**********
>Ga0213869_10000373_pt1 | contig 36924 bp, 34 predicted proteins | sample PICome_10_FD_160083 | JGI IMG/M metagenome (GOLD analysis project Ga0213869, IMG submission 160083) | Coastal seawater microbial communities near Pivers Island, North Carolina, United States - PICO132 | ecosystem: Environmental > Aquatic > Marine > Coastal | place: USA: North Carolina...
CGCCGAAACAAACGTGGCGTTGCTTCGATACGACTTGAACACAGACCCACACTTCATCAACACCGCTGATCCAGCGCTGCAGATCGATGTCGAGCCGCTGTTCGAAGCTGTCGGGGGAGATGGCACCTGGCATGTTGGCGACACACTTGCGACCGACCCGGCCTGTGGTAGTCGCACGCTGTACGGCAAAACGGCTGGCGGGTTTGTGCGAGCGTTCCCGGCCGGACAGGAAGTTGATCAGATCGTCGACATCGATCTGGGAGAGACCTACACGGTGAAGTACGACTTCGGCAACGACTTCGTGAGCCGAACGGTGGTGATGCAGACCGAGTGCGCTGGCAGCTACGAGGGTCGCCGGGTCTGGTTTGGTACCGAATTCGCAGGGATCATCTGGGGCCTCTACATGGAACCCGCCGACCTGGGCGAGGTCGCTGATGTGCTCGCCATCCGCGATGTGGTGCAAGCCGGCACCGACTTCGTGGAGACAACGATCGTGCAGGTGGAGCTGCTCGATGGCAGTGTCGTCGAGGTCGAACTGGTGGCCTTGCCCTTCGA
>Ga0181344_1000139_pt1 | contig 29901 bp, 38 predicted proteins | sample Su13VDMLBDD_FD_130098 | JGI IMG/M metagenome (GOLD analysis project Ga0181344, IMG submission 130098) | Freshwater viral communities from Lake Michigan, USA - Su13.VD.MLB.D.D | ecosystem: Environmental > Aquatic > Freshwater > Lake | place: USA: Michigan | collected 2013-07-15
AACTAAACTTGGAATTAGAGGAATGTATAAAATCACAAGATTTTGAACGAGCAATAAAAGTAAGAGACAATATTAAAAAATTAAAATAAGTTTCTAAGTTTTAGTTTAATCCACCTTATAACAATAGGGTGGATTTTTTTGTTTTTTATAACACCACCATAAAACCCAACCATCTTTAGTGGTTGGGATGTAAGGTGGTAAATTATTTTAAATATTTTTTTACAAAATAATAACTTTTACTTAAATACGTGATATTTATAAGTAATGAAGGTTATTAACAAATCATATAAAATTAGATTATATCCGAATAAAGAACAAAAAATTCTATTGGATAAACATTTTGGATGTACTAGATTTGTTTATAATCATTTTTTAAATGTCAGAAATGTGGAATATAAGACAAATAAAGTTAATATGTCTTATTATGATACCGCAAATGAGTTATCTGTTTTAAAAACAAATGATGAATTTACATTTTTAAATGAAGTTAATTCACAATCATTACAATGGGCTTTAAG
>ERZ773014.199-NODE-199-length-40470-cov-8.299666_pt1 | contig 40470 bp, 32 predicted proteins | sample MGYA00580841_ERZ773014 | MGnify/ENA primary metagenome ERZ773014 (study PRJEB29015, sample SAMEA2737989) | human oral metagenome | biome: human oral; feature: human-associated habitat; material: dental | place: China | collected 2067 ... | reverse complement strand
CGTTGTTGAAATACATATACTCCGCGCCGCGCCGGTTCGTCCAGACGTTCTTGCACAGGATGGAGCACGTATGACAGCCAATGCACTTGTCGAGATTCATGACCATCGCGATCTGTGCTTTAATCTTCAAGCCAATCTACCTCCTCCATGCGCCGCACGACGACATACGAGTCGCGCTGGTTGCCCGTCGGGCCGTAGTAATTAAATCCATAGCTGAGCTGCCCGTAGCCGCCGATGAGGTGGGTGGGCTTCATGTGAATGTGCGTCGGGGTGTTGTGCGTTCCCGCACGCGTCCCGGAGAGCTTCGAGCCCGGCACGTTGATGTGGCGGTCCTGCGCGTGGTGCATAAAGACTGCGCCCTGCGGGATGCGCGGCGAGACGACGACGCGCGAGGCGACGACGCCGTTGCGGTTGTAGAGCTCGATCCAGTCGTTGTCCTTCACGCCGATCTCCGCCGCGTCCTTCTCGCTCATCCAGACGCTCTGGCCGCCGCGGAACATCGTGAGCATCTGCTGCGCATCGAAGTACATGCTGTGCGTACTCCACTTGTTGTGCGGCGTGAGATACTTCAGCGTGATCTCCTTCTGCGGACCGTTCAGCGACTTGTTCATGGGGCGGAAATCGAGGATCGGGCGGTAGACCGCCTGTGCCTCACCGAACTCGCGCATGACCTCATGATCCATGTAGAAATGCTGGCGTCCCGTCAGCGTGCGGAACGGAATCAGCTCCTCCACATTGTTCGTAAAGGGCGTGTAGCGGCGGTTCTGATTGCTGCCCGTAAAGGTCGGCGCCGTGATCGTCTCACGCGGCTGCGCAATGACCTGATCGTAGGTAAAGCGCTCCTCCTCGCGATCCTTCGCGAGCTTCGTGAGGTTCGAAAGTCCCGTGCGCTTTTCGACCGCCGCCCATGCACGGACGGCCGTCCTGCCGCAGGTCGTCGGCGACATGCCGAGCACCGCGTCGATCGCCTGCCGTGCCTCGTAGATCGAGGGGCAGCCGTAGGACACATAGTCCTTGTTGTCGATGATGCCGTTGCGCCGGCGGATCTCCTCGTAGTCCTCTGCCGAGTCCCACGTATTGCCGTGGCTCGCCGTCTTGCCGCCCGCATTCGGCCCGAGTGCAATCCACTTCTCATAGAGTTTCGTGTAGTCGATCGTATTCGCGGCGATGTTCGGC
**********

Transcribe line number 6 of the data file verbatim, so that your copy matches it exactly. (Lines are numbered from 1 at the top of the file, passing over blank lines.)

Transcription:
CGTTGTTGAAATACATATACTCCGCGCCGCGCCGGTTCGTCCAGACGTTCTTGCACAGGATGGAGCACGTATGACAGCCAATGCACTTGTCGAGATTCATGACCATCGCGATCTGTGCTTTAATCTTCAAGCCAATCTACCTCCTCCATGCGCCGCACGACGACATACGAGTCGCGCTGGTTGCCCGTCGGGCCGTAGTAATTAAATCCATAGCTGAGCTGCCCGTAGCCGCCGATGAGGTGGGTGGGCTTCATGTGAATGTGCGTCGGGGTGTTGTGCGTTCCCGCACGCGTCCCGGAGAGCTTCGAGCCCGGCACGTTGATGTGGCGGTCCTGCGCGTGGTGCATAAAGACTGCGCCCTGCGGGATGCGCGGCGAGACGACGACGCGCGAGGCGACGACGCCGTTGCGGTTGTAGAGCTCGATCCAGTCGTTGTCCTTCACGCCGATCTCCGCCGCGTCCTTCTCGCTCATCCAGACGCTCTGGCCGCCGCGGAACATCGTGAGCATCTGCTGCGCATCGAAGTACATGCTGTGCGTACTCCACTTGTTGTGCGGCGTGAGATACTTCAGCGTGATCTCCTTCTGCGGACCGTTCAGCGACTTGTTCATGGGGCGGAAATCGAGGATCGGGCGGTAGACCGCCTGTGCCTCACCGAACTCGCGCATGACCTCATGATCCATGTAGAAATGCTGGCGTCCCGTCAGCGTGCGGAACGGAATCAGCTCCTCCACATTGTTCGTAAAGGGCGTGTAGCGGCGGTTCTGATTGCTGCCCGTAAAGGTCGGCGCCGTGATCGTCTCACGCGGCTGCGCAATGACCTGATCGTAGGTAAAGCGCTCCTCCTCGCGATCCTTCGCGAGCTTCGTGAGGTTCGAAAGTCCCGTGCGCTTTTCGACCGCCGCCCATGCACGGACGGCCGTCCTGCCGCAGGTCGTCGGCGACATGCCGAGCACCGCGTCGATCGCCTGCCGTGCCTCGTAGATCGAGGGGCAGCCGTAGGACACATAGTCCTTGTTGTCGATGATGCCGTTGCGCCGGCGGATCTCCTCGTAGTCCTCTGCCGAGTCCCACGTATTGCCGTGGCTCGCCGTCTTGCCGCCCGCATTCGGCCCGAGTGCAATCCACTTCTCATAGAGTTTCGTGTAGTCGATCGTATTCGCGGCGATGTTCGGC